Thesis

Ocean acidification effects on the nutritional quality of phytoplankton for copepod reproduction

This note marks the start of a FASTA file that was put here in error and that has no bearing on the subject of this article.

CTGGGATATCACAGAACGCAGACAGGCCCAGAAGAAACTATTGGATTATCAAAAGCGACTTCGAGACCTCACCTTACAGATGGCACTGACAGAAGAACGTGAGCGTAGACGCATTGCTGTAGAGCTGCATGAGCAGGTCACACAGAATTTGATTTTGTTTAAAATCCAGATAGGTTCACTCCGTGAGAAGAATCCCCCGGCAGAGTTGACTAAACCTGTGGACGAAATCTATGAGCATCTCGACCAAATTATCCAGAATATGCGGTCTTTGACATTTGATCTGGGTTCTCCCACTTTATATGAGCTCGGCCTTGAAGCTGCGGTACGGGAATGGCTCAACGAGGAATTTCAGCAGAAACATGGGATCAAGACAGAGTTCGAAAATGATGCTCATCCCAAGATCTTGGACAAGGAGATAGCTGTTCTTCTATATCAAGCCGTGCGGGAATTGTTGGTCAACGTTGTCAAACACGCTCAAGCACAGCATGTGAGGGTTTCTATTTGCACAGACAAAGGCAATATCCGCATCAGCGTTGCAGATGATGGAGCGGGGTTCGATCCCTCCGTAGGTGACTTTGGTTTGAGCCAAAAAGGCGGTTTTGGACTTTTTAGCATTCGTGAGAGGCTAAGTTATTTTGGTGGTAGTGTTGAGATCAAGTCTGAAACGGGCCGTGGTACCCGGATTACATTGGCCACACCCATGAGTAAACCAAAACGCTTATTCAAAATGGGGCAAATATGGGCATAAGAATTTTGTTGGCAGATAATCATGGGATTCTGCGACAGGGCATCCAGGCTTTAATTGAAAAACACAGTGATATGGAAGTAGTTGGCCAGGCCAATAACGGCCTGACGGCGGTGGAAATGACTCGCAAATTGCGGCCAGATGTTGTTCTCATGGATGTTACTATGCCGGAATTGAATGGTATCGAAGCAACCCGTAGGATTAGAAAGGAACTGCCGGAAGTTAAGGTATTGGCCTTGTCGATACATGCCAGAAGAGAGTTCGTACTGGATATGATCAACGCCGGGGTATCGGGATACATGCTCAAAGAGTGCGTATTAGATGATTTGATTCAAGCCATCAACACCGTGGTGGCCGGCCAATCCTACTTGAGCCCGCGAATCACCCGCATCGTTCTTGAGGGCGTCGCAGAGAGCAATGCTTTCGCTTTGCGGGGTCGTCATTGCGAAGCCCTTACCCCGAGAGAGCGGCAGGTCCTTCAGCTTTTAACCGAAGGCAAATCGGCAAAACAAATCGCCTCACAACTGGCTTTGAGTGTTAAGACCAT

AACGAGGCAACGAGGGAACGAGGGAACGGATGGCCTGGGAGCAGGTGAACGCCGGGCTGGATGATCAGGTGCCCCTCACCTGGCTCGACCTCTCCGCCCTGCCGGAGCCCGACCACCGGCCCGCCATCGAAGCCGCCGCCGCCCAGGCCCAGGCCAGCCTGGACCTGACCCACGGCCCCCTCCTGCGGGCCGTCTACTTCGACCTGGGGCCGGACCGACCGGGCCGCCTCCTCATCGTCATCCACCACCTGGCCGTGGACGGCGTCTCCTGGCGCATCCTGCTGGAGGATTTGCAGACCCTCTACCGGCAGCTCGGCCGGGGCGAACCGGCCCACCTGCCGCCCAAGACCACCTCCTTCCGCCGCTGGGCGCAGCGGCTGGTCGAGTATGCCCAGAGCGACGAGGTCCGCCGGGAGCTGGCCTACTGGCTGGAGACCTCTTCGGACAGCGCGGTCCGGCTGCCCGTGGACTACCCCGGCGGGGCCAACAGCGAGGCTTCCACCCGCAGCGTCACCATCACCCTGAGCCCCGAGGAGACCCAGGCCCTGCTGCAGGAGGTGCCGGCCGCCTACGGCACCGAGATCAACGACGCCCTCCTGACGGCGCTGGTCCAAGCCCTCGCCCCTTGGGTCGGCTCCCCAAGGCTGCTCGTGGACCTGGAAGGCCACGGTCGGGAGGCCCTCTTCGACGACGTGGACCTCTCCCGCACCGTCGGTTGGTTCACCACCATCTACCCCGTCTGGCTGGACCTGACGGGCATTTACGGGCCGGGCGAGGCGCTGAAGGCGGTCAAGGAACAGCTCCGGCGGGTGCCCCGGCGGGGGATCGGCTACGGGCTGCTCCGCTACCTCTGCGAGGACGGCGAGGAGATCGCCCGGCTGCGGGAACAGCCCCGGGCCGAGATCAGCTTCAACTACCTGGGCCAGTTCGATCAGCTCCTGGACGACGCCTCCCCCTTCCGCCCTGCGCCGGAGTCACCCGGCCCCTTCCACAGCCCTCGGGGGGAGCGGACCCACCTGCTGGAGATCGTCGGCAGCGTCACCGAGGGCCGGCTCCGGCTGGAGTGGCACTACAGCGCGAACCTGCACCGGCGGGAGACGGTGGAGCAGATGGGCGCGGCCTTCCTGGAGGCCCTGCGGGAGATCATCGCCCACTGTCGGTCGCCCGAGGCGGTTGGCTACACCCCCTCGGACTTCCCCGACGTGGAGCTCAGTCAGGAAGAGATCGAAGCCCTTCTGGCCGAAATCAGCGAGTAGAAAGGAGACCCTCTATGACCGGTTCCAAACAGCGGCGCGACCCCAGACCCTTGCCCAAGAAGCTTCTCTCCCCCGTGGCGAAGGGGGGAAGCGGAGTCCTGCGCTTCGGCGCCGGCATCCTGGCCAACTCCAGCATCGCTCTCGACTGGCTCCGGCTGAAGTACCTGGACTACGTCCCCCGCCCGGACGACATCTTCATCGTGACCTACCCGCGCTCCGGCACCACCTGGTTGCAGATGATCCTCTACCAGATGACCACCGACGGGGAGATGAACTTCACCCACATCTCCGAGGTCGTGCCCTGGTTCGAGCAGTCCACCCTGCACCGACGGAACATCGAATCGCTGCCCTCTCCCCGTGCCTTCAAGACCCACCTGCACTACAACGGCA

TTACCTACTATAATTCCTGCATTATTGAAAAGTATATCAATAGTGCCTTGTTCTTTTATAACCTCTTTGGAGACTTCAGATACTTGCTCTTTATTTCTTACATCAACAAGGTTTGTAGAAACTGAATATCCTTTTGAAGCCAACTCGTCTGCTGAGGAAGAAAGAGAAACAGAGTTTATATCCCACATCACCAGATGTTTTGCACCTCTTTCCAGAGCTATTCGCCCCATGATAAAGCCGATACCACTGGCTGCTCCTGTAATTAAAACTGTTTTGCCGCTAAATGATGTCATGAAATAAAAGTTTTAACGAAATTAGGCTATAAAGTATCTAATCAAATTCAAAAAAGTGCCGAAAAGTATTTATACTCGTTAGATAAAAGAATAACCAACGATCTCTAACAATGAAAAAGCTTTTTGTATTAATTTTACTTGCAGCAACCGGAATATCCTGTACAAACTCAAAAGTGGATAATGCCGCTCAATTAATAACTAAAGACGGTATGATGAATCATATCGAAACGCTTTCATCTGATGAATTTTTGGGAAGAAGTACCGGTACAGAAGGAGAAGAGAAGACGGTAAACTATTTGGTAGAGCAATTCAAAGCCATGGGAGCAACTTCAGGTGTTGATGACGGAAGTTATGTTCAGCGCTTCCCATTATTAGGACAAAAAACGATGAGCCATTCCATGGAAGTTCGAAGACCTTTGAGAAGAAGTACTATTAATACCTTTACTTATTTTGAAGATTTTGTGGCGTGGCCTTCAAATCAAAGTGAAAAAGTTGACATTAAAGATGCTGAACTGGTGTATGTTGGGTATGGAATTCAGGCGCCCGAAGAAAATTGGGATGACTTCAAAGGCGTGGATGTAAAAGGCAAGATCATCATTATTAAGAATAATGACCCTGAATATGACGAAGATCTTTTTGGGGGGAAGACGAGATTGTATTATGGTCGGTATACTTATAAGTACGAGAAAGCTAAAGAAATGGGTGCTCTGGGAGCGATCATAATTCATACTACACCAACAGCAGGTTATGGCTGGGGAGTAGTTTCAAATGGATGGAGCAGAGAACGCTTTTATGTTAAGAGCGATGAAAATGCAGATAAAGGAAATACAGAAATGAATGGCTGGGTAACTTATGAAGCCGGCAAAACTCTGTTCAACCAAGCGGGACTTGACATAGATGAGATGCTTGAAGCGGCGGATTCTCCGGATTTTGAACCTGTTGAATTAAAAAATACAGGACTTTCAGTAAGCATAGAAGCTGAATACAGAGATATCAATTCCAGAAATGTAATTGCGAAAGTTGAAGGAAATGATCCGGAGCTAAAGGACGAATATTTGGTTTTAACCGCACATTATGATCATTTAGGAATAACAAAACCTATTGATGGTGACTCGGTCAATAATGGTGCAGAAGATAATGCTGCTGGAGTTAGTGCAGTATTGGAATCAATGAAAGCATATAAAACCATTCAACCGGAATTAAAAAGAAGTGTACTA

Four species of phytoplankton (Rhodomonas salina, Skeletonema marinoi, Prorocentrum micans, Isochrysis galbana) were grown under present-day low (400ppm pCOi, pH~8.1) and predicted-future high (lOOOppm pCOi, pH~7.8) ocean acidification conditions using nitrate-limited semi-continuous batch cultures. For four days, female Acartia tonsa copepods were fed a phytoplankton mixture from either the low or high pCC>2 treatment cultures. Phytoplankton fatty acid profiles were analyzed to assess changes in cellular essential fatty acid (EFA) content. Copepod egg production (EP), hatching success (HS), and egg viability (EV) were analyzed to assess differences in copepod reproductive success. Phytoplankton cultured under high pCC>2 contained less EFAs compared to phytoplankton cultured under low pCC>2. Female copepods fed high pCC>2 phytoplankton had lower EP, HS, and EV compared to females fed low pCC>2 phytoplankton. This laboratory study demonstrates that ocean acidification changes the nutritional quality of primary producers, which affects the potential reproductive success of fundamental primary consumers.

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